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Welcome to Mountain Kingdoms travellers’ tales! Here is the place to share your stories, to pick up travelling, walking and trekking tips and to gain inspiration for future adventures.

Mountain Kingdoms are worldwide walking and trekking holiday experts with 29 years of experience in running trekking holidays as well as select trekking peaks, cultural tours and cycling holidays. Whether you’ve travelled with Mountain Kingdoms before or just love to travel, we’d love to hear your tales. Email us your Travellers’ tales

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Trekking in Nepal

Nepal. Photo courtesy of S Watkinson

Few places can compete with a record-breaking attraction like Mount Everest, but Nepal can. There is actually so much more to trekking here than taking on the world’s highest mountain.

Everest may dominate the minds of the uninitiated, but the Himalaya in Nepal actually boasts ten of the planet's highest peaks. It also provides countless opportunities for trekkers of all experience to enjoy some of the finest scenery on the planet and get to know the wonderfully hospitable Nepalese people.

Beyond Everest Base Camp - Nepal's other must-See destinations

If you have already completed a trek in the Everest region and are looking for new trails to explore, there can be few finer trips to Nepal than a visit to the Annapurna Region north of Pokhara. The area plays host to the world’s tenth tallest mountain - Annapurna I, which towers a massive 8,091 metres above sea level, not to mention another 13 peaks standing at more than 7,000 metres high and 16 more over 6,000 metres.

Treks in this area offer breathtaking views of the range and feature some of the most talked-about trekking adventures in the world. These include the Annapurna Circuit Trek - a 200 mile circumnavigation of the Annapurna Massif, and the Annapurna Sanctuary - a trek into the heart of the great peaks of the Annapurna range. But you don't have to embark on an epic trekking trip to enjoy the majesty of the Annapurnas. A gentle trekking holiday, staying in luxury lodges rather than tea houses, gives you the best of all worlds - wonderful views, easy-paced walks and home comforts every evening.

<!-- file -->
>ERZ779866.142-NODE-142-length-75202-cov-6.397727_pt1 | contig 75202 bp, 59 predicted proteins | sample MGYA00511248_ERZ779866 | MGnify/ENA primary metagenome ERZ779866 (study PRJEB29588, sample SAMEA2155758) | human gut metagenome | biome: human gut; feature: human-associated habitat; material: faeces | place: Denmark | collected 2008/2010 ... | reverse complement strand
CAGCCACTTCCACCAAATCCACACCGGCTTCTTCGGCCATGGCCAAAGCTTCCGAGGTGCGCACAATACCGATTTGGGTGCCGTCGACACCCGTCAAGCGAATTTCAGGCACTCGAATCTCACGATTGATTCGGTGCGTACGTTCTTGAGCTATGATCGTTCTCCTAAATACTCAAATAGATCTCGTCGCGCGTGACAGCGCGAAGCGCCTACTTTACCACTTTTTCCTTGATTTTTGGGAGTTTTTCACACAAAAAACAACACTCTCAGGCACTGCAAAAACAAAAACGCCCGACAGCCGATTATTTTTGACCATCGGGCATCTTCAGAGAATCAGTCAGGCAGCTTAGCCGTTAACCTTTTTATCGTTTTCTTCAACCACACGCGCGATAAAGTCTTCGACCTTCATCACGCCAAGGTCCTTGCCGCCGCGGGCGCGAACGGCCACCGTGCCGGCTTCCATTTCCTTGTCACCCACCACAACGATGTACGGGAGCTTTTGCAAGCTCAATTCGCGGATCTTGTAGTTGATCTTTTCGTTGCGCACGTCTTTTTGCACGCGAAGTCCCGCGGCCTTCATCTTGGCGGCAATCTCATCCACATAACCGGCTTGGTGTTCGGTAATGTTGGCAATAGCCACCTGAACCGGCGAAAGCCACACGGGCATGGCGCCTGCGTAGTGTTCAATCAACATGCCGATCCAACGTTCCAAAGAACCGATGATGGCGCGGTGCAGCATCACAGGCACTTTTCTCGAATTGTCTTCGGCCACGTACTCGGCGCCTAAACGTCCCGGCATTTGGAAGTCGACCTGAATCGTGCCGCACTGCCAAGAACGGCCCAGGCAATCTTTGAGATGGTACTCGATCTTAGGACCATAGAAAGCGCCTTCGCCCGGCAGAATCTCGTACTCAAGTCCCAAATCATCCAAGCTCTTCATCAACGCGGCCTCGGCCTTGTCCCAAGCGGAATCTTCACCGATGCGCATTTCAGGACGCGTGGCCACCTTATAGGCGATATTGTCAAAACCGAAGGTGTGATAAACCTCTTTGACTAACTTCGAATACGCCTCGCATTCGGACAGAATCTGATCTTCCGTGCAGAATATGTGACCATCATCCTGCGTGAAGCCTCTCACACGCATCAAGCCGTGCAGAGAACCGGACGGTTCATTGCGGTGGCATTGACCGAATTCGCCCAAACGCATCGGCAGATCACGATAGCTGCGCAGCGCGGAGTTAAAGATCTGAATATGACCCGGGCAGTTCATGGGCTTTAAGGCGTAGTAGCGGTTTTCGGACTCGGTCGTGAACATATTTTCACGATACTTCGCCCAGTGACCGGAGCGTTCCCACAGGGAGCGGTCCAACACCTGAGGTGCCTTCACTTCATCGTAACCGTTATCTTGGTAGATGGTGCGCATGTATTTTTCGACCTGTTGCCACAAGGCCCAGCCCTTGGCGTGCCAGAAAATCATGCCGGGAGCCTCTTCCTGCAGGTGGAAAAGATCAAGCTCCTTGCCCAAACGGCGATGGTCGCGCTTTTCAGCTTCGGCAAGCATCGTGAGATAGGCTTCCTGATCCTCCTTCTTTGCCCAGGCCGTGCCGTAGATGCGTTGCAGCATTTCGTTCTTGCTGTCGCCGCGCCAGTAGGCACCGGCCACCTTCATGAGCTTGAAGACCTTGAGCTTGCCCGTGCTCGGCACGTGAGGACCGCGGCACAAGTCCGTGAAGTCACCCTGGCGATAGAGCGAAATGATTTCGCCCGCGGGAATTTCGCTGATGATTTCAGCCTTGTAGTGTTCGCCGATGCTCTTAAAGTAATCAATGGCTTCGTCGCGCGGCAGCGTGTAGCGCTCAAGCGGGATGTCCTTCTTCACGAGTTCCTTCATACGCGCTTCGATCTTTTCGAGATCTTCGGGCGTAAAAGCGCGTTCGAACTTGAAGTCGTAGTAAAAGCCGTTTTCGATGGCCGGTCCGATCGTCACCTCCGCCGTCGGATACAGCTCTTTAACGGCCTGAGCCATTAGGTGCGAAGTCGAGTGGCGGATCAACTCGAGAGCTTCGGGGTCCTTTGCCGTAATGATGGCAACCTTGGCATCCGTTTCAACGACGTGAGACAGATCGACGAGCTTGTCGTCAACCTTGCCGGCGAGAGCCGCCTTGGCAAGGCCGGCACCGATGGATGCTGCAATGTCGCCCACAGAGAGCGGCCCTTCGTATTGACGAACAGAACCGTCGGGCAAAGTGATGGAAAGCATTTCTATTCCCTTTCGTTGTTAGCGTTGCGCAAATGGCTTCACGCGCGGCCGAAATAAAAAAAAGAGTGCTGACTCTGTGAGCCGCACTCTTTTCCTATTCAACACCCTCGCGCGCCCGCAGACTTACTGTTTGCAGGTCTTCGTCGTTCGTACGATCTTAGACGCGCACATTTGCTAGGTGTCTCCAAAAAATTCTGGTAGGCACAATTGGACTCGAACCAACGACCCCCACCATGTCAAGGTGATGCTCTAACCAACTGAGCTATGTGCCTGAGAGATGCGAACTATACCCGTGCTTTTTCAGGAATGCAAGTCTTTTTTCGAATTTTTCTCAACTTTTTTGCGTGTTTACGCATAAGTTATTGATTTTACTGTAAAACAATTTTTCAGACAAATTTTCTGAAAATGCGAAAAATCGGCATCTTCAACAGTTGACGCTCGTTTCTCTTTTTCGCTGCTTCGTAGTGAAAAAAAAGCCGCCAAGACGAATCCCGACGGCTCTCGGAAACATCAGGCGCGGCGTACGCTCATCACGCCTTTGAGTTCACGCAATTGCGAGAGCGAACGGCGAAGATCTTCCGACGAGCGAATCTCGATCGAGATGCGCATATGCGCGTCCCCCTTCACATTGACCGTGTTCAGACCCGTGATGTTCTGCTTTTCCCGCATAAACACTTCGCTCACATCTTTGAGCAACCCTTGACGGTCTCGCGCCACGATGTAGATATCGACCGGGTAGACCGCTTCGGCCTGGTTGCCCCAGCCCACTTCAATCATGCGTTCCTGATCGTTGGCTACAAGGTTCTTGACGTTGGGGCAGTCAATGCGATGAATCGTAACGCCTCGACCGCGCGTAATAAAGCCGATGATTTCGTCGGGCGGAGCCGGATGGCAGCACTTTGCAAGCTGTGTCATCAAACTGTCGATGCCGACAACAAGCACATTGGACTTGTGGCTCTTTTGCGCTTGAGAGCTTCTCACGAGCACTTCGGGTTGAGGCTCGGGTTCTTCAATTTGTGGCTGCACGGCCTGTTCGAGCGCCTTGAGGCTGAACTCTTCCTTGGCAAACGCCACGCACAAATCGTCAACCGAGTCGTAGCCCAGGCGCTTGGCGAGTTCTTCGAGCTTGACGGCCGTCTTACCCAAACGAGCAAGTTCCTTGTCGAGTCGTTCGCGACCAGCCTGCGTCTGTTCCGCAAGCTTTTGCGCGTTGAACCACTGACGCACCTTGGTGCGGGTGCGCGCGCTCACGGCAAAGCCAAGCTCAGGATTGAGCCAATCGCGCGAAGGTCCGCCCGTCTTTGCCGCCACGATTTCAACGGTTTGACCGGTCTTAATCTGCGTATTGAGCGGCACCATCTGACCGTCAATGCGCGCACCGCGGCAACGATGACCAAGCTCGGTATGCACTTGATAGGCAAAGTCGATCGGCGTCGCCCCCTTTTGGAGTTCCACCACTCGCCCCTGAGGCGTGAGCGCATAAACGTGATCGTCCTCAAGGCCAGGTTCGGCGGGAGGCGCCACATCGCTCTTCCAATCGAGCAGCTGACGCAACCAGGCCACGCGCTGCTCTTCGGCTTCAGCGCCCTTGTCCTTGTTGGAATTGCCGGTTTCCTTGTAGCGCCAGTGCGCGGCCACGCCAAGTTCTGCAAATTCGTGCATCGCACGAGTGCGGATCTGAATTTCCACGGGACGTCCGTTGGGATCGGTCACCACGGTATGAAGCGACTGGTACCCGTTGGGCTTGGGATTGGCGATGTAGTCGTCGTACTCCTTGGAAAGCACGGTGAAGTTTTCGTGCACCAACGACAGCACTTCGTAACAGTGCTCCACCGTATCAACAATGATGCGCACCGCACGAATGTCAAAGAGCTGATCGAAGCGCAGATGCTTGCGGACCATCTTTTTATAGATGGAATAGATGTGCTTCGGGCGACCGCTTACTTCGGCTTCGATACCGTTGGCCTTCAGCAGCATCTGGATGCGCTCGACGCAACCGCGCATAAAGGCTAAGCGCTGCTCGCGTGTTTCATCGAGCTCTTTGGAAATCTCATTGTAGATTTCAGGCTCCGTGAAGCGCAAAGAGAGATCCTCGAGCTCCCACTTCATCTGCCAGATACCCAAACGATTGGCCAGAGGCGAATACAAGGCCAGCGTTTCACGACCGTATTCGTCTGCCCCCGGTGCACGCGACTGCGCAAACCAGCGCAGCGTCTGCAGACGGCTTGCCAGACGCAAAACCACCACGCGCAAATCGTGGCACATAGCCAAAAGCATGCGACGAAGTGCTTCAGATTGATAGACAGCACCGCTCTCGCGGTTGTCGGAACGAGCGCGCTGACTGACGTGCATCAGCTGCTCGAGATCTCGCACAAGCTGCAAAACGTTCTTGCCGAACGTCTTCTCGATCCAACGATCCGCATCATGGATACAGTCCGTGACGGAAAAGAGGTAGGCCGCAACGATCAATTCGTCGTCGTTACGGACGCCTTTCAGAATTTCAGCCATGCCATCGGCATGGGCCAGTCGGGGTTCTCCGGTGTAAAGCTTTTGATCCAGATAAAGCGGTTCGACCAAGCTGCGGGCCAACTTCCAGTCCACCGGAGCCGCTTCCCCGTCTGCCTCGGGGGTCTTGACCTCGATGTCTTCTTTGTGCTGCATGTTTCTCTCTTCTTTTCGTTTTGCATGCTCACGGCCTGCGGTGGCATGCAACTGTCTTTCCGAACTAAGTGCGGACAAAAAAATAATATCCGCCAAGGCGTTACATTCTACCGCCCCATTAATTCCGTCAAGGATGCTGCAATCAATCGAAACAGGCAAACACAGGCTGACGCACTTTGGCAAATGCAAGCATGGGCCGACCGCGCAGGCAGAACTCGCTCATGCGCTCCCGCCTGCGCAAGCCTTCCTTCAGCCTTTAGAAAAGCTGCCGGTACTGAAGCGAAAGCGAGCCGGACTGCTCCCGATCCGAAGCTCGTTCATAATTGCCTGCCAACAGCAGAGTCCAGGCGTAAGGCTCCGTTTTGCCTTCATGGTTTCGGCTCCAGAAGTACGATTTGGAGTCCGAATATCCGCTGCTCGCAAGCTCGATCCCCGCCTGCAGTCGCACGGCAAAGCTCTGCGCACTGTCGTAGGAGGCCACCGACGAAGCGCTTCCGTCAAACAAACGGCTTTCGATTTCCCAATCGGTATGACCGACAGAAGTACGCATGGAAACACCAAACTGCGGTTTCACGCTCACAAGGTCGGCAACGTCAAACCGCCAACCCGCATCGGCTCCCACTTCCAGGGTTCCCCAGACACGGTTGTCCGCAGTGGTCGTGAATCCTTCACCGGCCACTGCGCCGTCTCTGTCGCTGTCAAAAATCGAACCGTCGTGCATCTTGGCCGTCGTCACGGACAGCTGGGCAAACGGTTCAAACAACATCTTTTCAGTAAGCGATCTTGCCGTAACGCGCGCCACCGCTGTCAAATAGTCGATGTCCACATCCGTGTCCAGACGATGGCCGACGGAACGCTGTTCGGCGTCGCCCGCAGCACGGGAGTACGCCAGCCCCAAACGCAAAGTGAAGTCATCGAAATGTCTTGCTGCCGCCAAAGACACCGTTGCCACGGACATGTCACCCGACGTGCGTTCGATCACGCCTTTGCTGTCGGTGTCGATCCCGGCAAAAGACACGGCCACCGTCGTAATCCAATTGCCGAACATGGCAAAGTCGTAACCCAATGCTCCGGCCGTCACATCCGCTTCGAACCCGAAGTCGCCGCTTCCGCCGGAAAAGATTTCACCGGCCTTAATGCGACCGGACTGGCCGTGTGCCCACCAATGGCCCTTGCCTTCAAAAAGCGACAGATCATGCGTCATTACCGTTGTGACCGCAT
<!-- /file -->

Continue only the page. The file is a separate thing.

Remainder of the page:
Outside of the more popular trekking routes of the Annapurnas or Everest region is 'Wild Nepal'. Lesser-visited places such as the ancient Kingdom of Mustang, the beautiful yet utterly remote area of Upper Dolpo, the base camps of Kangchenjunga and the sublime scenery surrounding Manaslu all offer the chance to enjoy incredible landscapes and to see a side of Nepal that few others glimpse.

One of the most challenging journeys is the 1,700km Great Himalayan Trail connecting the region’s major trekking areas. You will need to time this carefully if you want to complete the whole route, however, as snow makes the high passes inaccessible during a large part of the year.

This is just a tiny proportion of the excellent trekking opportunities available. This is a country of almost limitless challenges and some of the most beautiful spectacular vistas and wilderness on the planet.

Can You Cope With a Trekking Holiday?

The beauty of Nepal is that there are so many treks that all levels of reasonable fitness and experience are catered for. There are challenges to be experienced along the routes for those who choose to undertake them, but the unique aura and cultural extravaganza are enough to spur even the most weary traveller on.